Docker Community Forums

Share and learn in the Docker community.

How to handle containers changing IP addresses?

I have docker running on a Debian machine. Inside docker I have an nginx container and a mysql container. In the nginx container I am running 5 websites. 3 wordpress and 2 opencart.

During wordpress and opencard installation wizards, I had to define the ip address of the mysql database. So I used and everything was fine.

My problem is that after restarting the Debian server, the ip address of mysql changed to So of course all the websites stopped working.

So I had to go on all the websites configuration files and change the defined ip address of mysql to fix the issue.

Inevitably at some point this will happen again. So I am wondering how to handle this issue.

Should I set static IP addresses for the containers?
Should I set up a name resolution system?

What’s a good way to handle this issue?


Using a container ip, instead of it’s container/service name or network alias, is a call for trouble.
While the names/alisas remain stable, the ip might change with the restart of a container.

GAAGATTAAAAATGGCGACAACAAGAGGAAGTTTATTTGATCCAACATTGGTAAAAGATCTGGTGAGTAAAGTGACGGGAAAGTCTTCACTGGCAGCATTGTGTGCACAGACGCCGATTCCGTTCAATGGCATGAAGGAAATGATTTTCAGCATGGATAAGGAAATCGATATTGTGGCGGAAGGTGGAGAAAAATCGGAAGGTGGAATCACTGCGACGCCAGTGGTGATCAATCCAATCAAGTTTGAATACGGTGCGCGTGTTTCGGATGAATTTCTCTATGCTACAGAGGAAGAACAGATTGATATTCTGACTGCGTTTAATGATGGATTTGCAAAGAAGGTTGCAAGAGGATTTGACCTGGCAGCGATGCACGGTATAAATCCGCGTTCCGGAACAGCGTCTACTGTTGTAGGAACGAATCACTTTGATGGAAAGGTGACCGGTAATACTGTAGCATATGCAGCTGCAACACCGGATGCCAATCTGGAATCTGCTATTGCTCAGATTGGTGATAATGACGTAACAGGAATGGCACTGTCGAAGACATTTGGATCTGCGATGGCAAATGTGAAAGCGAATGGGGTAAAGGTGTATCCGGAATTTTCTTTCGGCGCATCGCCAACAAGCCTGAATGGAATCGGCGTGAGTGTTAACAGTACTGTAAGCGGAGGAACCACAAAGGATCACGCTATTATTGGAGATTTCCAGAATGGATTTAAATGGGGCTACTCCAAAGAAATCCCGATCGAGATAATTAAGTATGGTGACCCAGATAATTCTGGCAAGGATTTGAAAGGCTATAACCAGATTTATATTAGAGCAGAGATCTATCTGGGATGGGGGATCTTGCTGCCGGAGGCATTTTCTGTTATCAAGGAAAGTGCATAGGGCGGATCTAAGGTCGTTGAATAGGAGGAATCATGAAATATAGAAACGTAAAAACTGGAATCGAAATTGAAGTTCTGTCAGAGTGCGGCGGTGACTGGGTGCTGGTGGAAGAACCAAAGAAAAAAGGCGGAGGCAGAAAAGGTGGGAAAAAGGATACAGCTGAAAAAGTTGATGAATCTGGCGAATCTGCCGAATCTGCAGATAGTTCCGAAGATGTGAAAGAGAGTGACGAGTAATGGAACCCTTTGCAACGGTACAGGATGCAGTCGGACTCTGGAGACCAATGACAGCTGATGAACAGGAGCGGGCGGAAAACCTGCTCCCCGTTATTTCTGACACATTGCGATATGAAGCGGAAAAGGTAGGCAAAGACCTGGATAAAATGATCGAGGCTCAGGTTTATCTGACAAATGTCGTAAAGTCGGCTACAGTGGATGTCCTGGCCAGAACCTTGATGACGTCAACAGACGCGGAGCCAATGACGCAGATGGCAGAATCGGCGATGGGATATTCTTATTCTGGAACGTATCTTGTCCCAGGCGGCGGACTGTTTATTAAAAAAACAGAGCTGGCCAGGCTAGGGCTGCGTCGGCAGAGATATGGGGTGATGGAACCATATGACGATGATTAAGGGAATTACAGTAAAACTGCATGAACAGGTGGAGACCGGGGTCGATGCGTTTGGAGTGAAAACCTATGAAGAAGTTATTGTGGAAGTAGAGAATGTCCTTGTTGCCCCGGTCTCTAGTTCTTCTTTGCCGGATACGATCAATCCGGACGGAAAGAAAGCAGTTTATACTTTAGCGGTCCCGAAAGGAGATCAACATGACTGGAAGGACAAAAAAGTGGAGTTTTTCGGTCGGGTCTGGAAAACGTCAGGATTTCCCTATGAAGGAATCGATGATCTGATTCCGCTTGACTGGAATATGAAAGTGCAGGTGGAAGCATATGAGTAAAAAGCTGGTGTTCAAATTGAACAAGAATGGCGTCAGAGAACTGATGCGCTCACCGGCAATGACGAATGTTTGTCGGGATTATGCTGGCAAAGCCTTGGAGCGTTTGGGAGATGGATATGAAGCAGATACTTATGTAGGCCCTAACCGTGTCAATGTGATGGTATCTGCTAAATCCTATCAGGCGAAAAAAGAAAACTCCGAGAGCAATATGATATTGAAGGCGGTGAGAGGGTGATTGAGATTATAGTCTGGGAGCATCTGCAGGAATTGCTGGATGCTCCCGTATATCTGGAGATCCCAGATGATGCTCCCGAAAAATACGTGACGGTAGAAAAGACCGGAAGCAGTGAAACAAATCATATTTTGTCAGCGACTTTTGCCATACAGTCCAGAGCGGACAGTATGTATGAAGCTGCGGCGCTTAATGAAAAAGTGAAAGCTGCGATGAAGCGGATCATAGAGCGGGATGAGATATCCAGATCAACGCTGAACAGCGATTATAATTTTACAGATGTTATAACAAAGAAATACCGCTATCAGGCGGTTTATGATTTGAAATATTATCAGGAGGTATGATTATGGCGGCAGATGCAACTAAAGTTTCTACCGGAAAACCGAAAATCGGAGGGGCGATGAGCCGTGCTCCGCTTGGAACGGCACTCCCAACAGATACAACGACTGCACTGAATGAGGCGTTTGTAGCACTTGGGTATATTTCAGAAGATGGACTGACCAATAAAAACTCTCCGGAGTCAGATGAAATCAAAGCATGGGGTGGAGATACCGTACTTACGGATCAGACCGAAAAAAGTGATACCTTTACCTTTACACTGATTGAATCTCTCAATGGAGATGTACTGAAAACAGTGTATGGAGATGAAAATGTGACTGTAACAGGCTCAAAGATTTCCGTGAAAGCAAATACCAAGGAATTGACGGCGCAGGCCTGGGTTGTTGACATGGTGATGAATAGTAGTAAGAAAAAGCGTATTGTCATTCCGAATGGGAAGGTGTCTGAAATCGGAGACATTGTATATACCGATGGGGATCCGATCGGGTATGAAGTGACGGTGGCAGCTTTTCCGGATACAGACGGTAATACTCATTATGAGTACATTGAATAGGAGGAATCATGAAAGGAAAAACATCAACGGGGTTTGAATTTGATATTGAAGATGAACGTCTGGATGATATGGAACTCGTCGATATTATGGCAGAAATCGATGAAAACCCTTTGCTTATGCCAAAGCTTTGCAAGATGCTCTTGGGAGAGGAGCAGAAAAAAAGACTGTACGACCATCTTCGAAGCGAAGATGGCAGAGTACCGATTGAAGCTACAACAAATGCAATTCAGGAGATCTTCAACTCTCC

But the container name doesnt resolve to an ip. If it did then i would use a name. For example if i ping mysql from nginx it doesnt resolve.

As i know that it works, if done right, I would suggest you start sharing the exact commands or docker-compose.yml that leads to your problem.

this is how I install the whole thing

# update
apt-get update ; apt-get -y upgrade ; apt-get -y dist-upgrade

# prerequisites
apt-get install -y curl

# install docker
curl -fsSL -o ; sh

# add docker user
adduser --disabled-password --gecos '' containers ; echo containers:containers | chpasswd

# add user to group
usermod -aG docker containers

# install portainer
docker run -d \
 --restart always \
 --name portainer \
 -h portainer \
 -p 9000:9000 \
 -v /var/run/docker.sock:/var/run/docker.sock \
 -v portainer:/data \

# install letsencrypt and nginx
docker run -d \
 --restart always \
 --name=letsencrypt \
 -h letsencrypt \
 -p 80:80 \
 -p 443:443 \
 --cap-add=NET_ADMIN \
 -e PUID=1001 \
 -e PGID=1001 \
 -v /etc/localtime:/etc/localtime:ro \
 -e \
 -e SUBDOMAINS=www, \
 -e VALIDATION=http \
 -e \